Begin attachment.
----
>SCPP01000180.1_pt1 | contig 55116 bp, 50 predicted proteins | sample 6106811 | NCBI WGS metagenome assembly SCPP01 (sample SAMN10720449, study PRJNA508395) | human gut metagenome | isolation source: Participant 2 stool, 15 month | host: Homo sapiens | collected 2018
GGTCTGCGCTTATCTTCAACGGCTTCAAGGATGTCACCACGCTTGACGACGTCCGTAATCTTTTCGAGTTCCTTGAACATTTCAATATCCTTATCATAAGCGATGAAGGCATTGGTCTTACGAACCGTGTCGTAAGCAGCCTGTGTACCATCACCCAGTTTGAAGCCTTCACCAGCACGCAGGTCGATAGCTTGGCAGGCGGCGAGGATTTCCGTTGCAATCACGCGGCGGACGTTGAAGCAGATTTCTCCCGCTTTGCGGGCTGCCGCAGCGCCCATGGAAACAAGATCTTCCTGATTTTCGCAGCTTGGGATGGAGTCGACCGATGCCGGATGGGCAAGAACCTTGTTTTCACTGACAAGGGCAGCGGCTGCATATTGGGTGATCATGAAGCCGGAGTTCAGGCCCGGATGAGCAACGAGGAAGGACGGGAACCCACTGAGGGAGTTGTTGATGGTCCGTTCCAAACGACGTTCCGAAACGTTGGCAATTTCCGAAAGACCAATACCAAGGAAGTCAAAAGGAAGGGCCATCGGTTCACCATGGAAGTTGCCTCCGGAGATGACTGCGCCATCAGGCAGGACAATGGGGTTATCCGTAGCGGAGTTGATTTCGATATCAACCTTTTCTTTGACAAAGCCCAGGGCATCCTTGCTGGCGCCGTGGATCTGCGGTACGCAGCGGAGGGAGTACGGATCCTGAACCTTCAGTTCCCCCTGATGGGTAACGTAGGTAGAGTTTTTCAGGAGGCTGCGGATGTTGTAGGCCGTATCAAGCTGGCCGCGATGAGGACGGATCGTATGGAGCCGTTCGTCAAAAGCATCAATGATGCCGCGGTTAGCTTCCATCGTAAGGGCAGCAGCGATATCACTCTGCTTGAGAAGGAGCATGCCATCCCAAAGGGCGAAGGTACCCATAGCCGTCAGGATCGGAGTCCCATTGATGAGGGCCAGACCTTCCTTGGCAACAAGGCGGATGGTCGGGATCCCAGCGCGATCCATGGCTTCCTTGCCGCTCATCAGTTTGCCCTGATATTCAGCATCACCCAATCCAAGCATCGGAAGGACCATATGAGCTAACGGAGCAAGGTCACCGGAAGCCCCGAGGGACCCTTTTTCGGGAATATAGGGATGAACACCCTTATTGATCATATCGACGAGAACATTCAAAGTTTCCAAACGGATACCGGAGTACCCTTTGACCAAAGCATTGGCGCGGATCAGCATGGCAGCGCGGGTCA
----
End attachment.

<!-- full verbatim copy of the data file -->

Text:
>SCPP01000180.1_pt1 | contig 55116 bp, 50 predicted proteins | sample 6106811 | NCBI WGS metagenome assembly SCPP01 (sample SAMN10720449, study PRJNA508395) | human gut metagenome | isolation source: Participant 2 stool, 15 month | host: Homo sapiens | collected 2018
GGTCTGCGCTTATCTTCAACGGCTTCAAGGATGTCACCACGCTTGACGACGTCCGTAATCTTTTCGAGTTCCTTGAACATTTCAATATCCTTATCATAAGCGATGAAGGCATTGGTCTTACGAACCGTGTCGTAAGCAGCCTGTGTACCATCACCCAGTTTGAAGCCTTCACCAGCACGCAGGTCGATAGCTTGGCAGGCGGCGAGGATTTCCGTTGCAATCACGCGGCGGACGTTGAAGCAGATTTCTCCCGCTTTGCGGGCTGCCGCAGCGCCCATGGAAACAAGATCTTCCTGATTTTCGCAGCTTGGGATGGAGTCGACCGATGCCGGATGGGCAAGAACCTTGTTTTCACTGACAAGGGCAGCGGCTGCATATTGGGTGATCATGAAGCCGGAGTTCAGGCCCGGATGAGCAACGAGGAAGGACGGGAACCCACTGAGGGAGTTGTTGATGGTCCGTTCCAAACGACGTTCCGAAACGTTGGCAATTTCCGAAAGACCAATACCAAGGAAGTCAAAAGGAAGGGCCATCGGTTCACCATGGAAGTTGCCTCCGGAGATGACTGCGCCATCAGGCAGGACAATGGGGTTATCCGTAGCGGAGTTGATTTCGATATCAACCTTTTCTTTGACAAAGCCCAGGGCATCCTTGCTGGCGCCGTGGATCTGCGGTACGCAGCGGAGGGAGTACGGATCCTGAACCTTCAGTTCCCCCTGATGGGTAACGTAGGTAGAGTTTTTCAGGAGGCTGCGGATGTTGTAGGCCGTATCAAGCTGGCCGCGATGAGGACGGATCGTATGGAGCCGTTCGTCAAAAGCATCAATGATGCCGCGGTTAGCTTCCATCGTAAGGGCAGCAGCGATATCACTCTGCTTGAGAAGGAGCATGCCATCCCAAAGGGCGAAGGTACCCATAGCCGTCAGGATCGGAGTCCCATTGATGAGGGCCAGACCTTCCTTGGCAACAAGGCGGATGGTCGGGATCCCAGCGCGATCCATGGCTTCCTTGCCGCTCATCAGTTTGCCCTGATATTCAGCATCACCCAATCCAAGCATCGGAAGGACCATATGAGCTAACGGAGCAAGGTCACCGGAAGCCCCGAGGGACCCTTTTTCGGGAATATAGGGATGAACACCCTTATTGATCATATCGACGAGAACATTCAAAGTTTCCAAACGGATACCGGAGTACCCTTTGACCAAAGCATTGGCGCGGATCAGCATGGCAGCGCGGGTCA